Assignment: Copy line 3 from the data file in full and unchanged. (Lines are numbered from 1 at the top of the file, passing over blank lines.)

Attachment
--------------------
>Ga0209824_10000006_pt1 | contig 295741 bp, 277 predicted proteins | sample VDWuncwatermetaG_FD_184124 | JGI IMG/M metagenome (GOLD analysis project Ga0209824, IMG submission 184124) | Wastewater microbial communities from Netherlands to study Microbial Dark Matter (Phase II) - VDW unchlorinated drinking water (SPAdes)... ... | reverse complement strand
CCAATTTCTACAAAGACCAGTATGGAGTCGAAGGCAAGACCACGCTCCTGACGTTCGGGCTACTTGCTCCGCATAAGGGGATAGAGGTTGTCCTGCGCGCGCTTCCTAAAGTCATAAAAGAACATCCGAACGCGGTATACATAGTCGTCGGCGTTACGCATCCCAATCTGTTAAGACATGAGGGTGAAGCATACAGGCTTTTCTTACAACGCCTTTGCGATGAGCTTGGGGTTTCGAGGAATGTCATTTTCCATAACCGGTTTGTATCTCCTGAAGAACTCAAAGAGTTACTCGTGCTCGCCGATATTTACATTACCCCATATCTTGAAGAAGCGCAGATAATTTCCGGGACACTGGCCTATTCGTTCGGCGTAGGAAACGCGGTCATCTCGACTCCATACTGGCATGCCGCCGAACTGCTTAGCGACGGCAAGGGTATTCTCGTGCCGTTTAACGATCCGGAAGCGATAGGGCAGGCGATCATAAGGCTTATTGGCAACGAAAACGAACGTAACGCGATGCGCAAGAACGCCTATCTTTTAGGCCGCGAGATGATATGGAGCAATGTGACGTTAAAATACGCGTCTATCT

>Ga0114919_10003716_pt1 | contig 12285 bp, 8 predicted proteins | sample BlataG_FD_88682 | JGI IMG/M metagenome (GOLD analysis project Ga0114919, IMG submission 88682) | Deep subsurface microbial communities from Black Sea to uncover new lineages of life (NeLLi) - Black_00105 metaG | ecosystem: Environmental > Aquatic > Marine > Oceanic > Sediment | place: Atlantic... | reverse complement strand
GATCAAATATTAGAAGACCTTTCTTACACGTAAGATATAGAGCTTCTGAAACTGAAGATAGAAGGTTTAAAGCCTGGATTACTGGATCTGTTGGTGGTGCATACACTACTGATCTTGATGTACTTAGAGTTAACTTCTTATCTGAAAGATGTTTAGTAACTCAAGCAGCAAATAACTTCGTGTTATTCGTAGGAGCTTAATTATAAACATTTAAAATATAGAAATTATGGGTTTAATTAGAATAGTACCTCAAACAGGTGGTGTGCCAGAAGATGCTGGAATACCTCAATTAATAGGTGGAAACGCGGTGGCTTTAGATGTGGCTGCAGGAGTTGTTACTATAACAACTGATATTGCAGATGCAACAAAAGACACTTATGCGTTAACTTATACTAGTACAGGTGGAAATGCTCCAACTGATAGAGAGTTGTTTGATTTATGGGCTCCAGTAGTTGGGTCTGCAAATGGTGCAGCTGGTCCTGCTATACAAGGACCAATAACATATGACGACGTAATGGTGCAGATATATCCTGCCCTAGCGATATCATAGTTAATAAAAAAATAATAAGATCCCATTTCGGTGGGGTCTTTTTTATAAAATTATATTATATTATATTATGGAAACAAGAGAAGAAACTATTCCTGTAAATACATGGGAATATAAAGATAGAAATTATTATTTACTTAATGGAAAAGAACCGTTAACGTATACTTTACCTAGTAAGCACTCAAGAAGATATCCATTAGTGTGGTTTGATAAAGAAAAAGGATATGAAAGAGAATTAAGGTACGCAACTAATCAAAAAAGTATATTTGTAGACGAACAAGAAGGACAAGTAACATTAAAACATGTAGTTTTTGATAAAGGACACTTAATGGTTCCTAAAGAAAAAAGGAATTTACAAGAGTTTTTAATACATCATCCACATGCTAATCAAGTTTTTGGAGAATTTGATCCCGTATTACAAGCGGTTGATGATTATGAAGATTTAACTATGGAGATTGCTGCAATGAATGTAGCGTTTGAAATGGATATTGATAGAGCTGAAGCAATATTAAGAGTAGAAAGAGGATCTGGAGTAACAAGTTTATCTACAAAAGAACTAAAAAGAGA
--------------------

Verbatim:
>Ga0114919_10003716_pt1 | contig 12285 bp, 8 predicted proteins | sample BlataG_FD_88682 | JGI IMG/M metagenome (GOLD analysis project Ga0114919, IMG submission 88682) | Deep subsurface microbial communities from Black Sea to uncover new lineages of life (NeLLi) - Black_00105 metaG | ecosystem: Environmental > Aquatic > Marine > Oceanic > Sediment | place: Atlantic... | reverse complement strand